April 2020

JavaScript ES6: const and let

In JavaScript ES6, const and let are introduced as replacements for var. A lot of the other ES6 features help us write much less code but this time, that’s not the case. Replacing var with const/let is all about increasing clarity in your code and by the end of this article, I’m hoping I will have convinced you to never use var again!

What are const and let

  • Const is the keyword used to declare a variable where we expect that the value will never change.
  • Let is the keyword used to declare a variable where we expect that the value will change at some point in the future.

So let’s have a look at an example. In the ES5 code below we have a few variables describing a person where we would use var to declare all the variables.

// ES5
var name = 'Billy';
var dob = '01/01/1990';
var age = 30;
var occupation = 'Web Developer';

In JavaScript ES6, whenever you write a variable you are going to ask yourself “Will this variable ever need to be changed at some point in the future?”.

For our first variable, name, we’d expect that it is extremely unlikely that someone’s name will change. Since we expect the value for name will never change, we would use const instead of var.

For the dob variable, the person’s date of birth will never change so we’ll use const again.

For age, we can see that Billy is currently 30 years old and we know that next year Billy will be 31. Since we expect the age variable to change we’ll use let.

Billy’s current occupation is a Web Developer. If Billy stays at his current place of employment we’d hope Billy will eventually be promoted to a Senior Web Developer. So since we expect Billy’s occupation to be updated at some point in the future, we’ll use let

// ES6
const name = 'Billy'; // Billy will always be called Billy
const dob = '01/01/1990'; // Billy will always be born January 1st, 1990
let age = 30; // Billy will increase in age every year
let occupation = 'Web Developer'; // Billy will be promoted to Senior Web Developer

// A few years later…
// We don’t need to use ‘let’ again once the variable has been declared
age = 34;
occupation = 'Senior Web Developer';

From the code above, we can see that let acts very similar to var as it can be changed over time. However, once a variable has been declared with const we’ll be thrown an error is we try to update that variable.

Why bother using const/let

The use of const and let is a quality of life improvement to your codebase. 

It will let future you and other developers to be able to quickly glance at variables and instantly be able to know if those variables will be updated later in the code or will always be the same.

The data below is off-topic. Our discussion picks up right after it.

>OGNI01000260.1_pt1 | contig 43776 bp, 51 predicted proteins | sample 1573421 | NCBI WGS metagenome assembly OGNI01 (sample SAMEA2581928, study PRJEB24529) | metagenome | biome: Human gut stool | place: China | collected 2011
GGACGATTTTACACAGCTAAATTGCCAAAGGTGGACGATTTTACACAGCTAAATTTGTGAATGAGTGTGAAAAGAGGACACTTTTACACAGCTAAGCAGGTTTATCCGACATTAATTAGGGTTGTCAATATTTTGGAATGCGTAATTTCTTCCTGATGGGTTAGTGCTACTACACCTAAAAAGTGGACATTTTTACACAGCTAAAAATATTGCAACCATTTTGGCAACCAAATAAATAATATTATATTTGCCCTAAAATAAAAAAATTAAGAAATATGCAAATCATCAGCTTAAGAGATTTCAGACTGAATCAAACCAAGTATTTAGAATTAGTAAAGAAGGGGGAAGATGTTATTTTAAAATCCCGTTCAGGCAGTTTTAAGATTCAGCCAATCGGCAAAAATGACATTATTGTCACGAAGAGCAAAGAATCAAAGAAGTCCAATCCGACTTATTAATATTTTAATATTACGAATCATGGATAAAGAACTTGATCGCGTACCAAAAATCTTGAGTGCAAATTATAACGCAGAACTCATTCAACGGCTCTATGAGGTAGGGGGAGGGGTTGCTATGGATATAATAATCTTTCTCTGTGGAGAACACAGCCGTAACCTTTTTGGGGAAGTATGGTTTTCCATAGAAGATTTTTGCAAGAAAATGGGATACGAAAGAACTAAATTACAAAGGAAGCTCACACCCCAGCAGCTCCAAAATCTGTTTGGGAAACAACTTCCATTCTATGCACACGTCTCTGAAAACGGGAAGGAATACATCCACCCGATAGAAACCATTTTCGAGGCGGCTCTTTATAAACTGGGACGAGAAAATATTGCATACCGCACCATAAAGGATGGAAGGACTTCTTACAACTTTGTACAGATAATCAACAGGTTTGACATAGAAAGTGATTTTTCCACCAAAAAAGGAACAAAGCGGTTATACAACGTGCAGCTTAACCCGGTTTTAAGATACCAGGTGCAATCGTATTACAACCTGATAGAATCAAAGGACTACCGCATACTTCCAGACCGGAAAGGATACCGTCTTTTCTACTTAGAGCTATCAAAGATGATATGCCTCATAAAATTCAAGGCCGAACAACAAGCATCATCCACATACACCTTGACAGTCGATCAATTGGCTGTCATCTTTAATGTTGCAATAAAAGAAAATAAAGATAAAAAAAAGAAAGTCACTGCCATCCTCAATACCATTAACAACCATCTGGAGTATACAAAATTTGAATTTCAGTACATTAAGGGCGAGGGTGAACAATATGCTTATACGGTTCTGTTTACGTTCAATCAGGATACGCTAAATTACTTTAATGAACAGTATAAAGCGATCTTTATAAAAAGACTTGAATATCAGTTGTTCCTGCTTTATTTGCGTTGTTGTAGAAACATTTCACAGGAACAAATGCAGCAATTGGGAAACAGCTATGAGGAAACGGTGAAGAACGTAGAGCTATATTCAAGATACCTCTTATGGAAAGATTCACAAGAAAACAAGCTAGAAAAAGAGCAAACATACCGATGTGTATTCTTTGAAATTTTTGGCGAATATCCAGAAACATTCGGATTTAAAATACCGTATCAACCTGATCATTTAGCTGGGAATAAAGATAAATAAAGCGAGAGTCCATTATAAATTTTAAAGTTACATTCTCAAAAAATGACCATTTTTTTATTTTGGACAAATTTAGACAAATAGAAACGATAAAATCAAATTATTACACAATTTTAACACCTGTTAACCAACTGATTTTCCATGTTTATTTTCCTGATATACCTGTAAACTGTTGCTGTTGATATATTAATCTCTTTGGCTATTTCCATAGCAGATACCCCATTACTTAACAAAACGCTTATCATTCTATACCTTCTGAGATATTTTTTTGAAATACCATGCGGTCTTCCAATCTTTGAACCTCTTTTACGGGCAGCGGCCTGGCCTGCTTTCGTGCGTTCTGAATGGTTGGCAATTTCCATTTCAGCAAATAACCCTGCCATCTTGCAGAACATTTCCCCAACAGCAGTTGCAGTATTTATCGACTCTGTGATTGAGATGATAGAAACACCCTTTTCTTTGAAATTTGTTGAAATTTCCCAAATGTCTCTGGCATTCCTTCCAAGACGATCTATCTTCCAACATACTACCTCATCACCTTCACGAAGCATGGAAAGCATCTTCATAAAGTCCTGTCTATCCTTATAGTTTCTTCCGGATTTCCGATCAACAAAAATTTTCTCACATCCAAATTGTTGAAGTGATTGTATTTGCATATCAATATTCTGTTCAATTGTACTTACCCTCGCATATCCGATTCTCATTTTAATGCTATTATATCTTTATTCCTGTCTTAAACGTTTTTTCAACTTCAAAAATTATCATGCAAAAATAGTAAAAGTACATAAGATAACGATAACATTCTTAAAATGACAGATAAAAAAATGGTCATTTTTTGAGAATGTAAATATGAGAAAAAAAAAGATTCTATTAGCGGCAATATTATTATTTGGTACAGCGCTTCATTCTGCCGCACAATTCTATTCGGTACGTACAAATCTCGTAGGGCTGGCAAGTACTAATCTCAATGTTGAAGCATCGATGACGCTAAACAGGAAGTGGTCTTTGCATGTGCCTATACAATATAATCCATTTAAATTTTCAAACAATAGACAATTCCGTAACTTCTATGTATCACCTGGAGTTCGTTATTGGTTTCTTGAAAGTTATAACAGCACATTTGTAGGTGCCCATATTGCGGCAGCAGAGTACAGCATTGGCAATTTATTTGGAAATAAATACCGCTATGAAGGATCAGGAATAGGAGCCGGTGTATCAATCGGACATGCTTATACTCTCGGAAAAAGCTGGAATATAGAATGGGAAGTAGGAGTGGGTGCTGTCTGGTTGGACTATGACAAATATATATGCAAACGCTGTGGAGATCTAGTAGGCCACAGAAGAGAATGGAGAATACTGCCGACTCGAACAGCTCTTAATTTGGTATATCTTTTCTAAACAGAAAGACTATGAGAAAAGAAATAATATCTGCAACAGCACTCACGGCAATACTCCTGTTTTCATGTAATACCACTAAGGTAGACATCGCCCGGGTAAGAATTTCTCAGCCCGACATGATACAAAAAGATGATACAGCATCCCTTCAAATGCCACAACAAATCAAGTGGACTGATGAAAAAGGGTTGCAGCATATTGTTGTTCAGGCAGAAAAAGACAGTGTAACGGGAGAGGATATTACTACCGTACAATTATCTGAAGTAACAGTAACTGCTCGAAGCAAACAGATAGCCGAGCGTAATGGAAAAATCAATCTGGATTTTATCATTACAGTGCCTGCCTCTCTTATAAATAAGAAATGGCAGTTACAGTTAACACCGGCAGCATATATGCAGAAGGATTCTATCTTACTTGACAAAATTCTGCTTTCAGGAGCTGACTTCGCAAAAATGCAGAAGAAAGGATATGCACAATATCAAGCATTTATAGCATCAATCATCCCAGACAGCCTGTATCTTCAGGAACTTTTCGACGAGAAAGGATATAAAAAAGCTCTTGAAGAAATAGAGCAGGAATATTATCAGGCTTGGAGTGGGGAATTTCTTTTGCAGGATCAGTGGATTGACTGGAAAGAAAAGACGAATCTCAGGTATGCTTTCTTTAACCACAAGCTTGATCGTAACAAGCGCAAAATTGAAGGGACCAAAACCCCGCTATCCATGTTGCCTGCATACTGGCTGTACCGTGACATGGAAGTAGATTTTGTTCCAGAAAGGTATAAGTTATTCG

This is particularly important in large JavaScript applications where there are variables being declared all over the place. Instead of hunting down to see if a variable gets used again, you can quickly check if it’s declared using let or const.

Using const can help prevent bugs. In our large JavaScript application, if we have a variable that, if updated, would cause some really weird bugs to occur then we can declare that variable using const. In the future, if someone tried to update that variable they would get an error letting the developer know that they shouldn’t update it!

Continue Reading

  • Robots blog banner

    July 2020

    Using robots.txt to prevent staging sites from indexing

    Going over the basics of the robots.txt and the solution to prevent your staging site from being indexed.

  • April 2020

    CodePen Challenge: Image Hovers

    This week's challenge prompt was to design a hover effect for an image. I created a simple effect that will jiggle the jelly when it is moused over!

  • March 2019

    WordPress: The Gutenberg Controversy

    Gutenberg aims to replace the old CMS text editor WordPress user’s have come to know and love with these new movable blocks. Let’s take a look at what went wrong and if there’s any hope for Gutenberg’s future.

  • March 2020

    JavaScript ES6: The forEach() Helper

    forEach() is an ES6 helper that is used to call a function once on each item in an array and is arguably the most useful ES6 helper. Let's dig into how it works.

Your browser is out-of-date!

Update your browser to view this website correctly. Update my browser now